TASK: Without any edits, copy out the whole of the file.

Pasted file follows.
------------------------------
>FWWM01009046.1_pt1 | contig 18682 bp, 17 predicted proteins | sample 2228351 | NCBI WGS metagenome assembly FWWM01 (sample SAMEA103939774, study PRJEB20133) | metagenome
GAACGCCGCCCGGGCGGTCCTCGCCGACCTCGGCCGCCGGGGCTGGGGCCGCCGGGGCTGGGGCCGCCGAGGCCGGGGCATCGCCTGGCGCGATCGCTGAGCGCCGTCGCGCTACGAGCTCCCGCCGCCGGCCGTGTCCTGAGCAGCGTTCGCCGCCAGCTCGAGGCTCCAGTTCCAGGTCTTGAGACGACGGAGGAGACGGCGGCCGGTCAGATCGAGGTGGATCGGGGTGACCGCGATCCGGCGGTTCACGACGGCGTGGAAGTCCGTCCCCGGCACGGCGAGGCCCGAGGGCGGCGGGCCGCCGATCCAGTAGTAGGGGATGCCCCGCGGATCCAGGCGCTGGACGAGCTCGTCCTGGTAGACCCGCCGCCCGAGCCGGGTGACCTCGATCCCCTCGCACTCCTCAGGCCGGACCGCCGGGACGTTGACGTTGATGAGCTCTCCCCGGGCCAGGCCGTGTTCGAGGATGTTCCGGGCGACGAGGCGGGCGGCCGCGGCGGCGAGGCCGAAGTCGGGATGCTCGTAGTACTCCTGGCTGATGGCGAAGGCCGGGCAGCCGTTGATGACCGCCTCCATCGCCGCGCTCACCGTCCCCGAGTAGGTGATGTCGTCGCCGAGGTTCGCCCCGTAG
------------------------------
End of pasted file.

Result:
>FWWM01009046.1_pt1 | contig 18682 bp, 17 predicted proteins | sample 2228351 | NCBI WGS metagenome assembly FWWM01 (sample SAMEA103939774, study PRJEB20133) | metagenome
GAACGCCGCCCGGGCGGTCCTCGCCGACCTCGGCCGCCGGGGCTGGGGCCGCCGGGGCTGGGGCCGCCGAGGCCGGGGCATCGCCTGGCGCGATCGCTGAGCGCCGTCGCGCTACGAGCTCCCGCCGCCGGCCGTGTCCTGAGCAGCGTTCGCCGCCAGCTCGAGGCTCCAGTTCCAGGTCTTGAGACGACGGAGGAGACGGCGGCCGGTCAGATCGAGGTGGATCGGGGTGACCGCGATCCGGCGGTTCACGACGGCGTGGAAGTCCGTCCCCGGCACGGCGAGGCCCGAGGGCGGCGGGCCGCCGATCCAGTAGTAGGGGATGCCCCGCGGATCCAGGCGCTGGACGAGCTCGTCCTGGTAGACCCGCCGCCCGAGCCGGGTGACCTCGATCCCCTCGCACTCCTCAGGCCGGACCGCCGGGACGTTGACGTTGATGAGCTCTCCCCGGGCCAGGCCGTGTTCGAGGATGTTCCGGGCGACGAGGCGGGCGGCCGCGGCGGCGAGGCCGAAGTCGGGATGCTCGTAGTACTCCTGGCTGATGGCGAAGGCCGGGCAGCCGTTGATGACCGCCTCCATCGCCGCGCTCACCGTCCCCGAGTAGGTGATGTCGTCGCCGAGGTTCGCCCCGTAG